The first long road trip of the NHL season is usually considered a quality team-building journey. The new group of teammates gets to know each other well off the ice, a process that is supposed to breed familiarity on it.
By the time the Sabres finally settle in Buffalo for 2011-12, they should know everyone on the team and their mothers.
The Sabres already knew they were starting the schedule with two games in Europe. When the full schedule was released Thursday, they learned six of their first seven games will be played away from Buffalo.
The Sabres will open against Anaheim in Finland on Oct. 7 and face Los Angeles in Germany on Oct. 8. After hosting the Carolina Hurricanes on Oct. 14 in the home opener in HSBC Arena, the Sabres hit the road again for games against Pittsburgh, Montreal, Florida and Tampa Bay.
Once the Sabres settle in, they'll get a steady run of weekend games. Buffalo will host 12 games on Friday nights, eight on Saturdays and another on a Sunday afternoon, a 12:30 p.m. game Feb. 19 against the Penguins.
The matinee is part of a busy February at the foot of Washington Street. The Sabres will have two four-game homestands during the month, part of 13 games in 29 days (because of the leap year). February ends with the Sabres heading west. They'll play four games in six nights from Feb. 29 to March 5, with stops in Anaheim, San Jose, Vancouver and Winnipeg.
The Sabres will play Canada's newest team four times. They host Winnipeg on Nov. 8 and Jan. 7. They visit Manitoba on Jan. 19 as part of a seasonlong seven-game road swing that also takes them to see the New York Islanders, Detroit Red Wings, Chicago Blackhawks, St. Louis Blues and Montreal Canadiens. The final game is preceded by the All-Star Game, held Jan. 28-29 in Ottawa.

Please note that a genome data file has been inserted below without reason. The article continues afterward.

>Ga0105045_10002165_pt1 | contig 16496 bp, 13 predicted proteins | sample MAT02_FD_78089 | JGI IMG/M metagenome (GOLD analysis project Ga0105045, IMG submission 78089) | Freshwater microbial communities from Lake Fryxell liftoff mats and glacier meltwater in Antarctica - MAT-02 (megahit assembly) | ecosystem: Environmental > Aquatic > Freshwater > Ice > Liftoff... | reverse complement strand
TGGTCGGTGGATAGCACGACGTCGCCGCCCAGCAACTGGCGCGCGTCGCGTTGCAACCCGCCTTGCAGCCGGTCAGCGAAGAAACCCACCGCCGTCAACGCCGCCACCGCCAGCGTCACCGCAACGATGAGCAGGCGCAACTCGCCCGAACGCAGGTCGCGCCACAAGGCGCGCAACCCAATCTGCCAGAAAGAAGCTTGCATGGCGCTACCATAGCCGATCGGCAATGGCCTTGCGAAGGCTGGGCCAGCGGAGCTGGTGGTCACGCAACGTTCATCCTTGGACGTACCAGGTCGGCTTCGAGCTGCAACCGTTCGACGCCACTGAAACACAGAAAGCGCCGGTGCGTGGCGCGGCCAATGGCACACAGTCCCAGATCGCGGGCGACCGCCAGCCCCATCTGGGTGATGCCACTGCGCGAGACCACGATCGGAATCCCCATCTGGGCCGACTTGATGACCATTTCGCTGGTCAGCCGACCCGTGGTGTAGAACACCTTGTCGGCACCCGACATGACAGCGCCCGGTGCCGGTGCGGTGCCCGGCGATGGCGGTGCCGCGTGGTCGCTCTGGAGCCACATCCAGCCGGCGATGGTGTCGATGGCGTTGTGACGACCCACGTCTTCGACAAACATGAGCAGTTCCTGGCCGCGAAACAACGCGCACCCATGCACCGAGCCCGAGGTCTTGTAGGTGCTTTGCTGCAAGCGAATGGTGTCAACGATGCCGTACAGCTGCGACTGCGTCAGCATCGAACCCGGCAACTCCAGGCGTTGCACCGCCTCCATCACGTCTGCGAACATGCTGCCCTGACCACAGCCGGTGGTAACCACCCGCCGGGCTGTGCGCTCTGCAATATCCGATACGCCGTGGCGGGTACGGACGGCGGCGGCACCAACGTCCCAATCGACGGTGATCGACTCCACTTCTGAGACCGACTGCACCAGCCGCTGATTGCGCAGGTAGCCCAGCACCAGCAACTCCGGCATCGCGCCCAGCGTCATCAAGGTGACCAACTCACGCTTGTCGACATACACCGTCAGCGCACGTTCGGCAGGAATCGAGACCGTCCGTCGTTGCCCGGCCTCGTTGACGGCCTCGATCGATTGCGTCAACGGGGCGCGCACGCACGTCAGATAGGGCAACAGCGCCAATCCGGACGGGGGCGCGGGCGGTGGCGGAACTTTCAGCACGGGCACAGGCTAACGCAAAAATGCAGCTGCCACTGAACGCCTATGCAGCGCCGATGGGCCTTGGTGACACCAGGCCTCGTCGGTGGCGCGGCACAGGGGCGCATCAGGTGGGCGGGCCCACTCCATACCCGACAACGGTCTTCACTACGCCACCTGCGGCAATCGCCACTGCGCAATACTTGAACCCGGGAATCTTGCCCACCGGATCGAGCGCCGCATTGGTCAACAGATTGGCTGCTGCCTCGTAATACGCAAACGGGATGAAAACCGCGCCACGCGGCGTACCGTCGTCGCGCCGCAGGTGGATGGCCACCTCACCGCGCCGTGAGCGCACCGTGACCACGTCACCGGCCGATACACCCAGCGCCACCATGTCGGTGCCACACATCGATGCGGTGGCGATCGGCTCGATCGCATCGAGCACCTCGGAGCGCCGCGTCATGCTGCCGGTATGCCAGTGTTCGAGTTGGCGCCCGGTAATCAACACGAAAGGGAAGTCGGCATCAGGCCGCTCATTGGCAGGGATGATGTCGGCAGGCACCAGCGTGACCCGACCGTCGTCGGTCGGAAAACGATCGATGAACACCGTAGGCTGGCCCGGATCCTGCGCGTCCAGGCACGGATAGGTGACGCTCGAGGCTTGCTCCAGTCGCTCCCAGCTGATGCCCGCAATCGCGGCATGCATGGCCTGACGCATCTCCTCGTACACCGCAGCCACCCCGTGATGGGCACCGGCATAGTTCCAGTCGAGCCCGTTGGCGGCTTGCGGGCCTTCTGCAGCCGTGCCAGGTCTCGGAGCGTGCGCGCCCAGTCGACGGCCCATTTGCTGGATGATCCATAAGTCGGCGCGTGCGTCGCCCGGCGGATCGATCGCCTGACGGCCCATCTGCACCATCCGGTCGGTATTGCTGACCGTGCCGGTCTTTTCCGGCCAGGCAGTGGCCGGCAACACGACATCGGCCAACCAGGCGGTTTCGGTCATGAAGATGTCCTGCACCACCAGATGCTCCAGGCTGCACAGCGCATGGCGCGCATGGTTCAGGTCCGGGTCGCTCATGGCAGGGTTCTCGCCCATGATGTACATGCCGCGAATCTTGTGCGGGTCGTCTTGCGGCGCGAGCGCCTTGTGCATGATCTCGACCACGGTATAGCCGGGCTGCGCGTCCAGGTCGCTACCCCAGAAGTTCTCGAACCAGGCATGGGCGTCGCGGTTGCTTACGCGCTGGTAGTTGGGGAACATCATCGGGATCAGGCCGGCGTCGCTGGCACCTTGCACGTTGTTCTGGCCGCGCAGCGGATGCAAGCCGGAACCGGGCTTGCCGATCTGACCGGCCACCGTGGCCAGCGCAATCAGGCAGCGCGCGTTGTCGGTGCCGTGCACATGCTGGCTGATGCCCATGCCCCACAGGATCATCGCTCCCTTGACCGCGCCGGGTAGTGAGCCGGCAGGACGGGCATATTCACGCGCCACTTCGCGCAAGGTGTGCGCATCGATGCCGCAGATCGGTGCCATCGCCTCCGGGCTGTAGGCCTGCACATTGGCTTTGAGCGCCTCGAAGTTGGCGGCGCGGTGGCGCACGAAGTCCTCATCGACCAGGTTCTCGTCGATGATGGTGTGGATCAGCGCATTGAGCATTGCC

The extended road trips obviously lead to long homestands. Two five-game runs tie for the longest, Oct. 25 to Nov. 4 and Dec. 7-16. The Sabres' home finale will be April 3 against Toronto, and they end the regular-season schedule April 5 in Philadelphia and April 7 in Boston against the Stanley Cup champion.
The first round of the 2011 NHL entry draft will be held tonight in St. Paul, Minn., and Ryan Nugent-Hawkins is expected to be the first player selected.
The 18-year-old center led Red Deer and the Western Hockey League with 75 assists while finishing fourth overall in points with 106. Edmonton entered today with the No. 1 pick, though trade talk could lead to a different team going first. Whichever club it is, Nugent-Hawkins hopes it picks him.
"I'd love that opportunity," he said at a prospects luncheon. "I've kind of thought about that quite a bit, and I'd love that pressure on me. It's definitely not bad pressure to have. I always feel like I play better under pressure, so I feel like it'd be a great opportunity for me."
The town of Strathroy, Ont., isn't very big, with a population of just under 20,000. It's no surprise, then, that prospect Nathan Beaulieu has a Brian Campbell story.
Beaulieu, the fifth-ranked North American skater by NHL Central Scouting, shares the same small hometown as the former Sabres All-Star. Beaulieu said his father was Campbell's youth coach.
"Brian Campbell is a real good guy," said the offensive defenseman, who had back-to-back seasons of 12 goals and 33 assists for Saint John of the Quebec Major Junior Hockey League. "I skate with him a little bit in the summer. He's a good guy to talk to, very easy-going. He's done a lot for the community of Strathroy.
"I can say I try to model my game a little bit after him."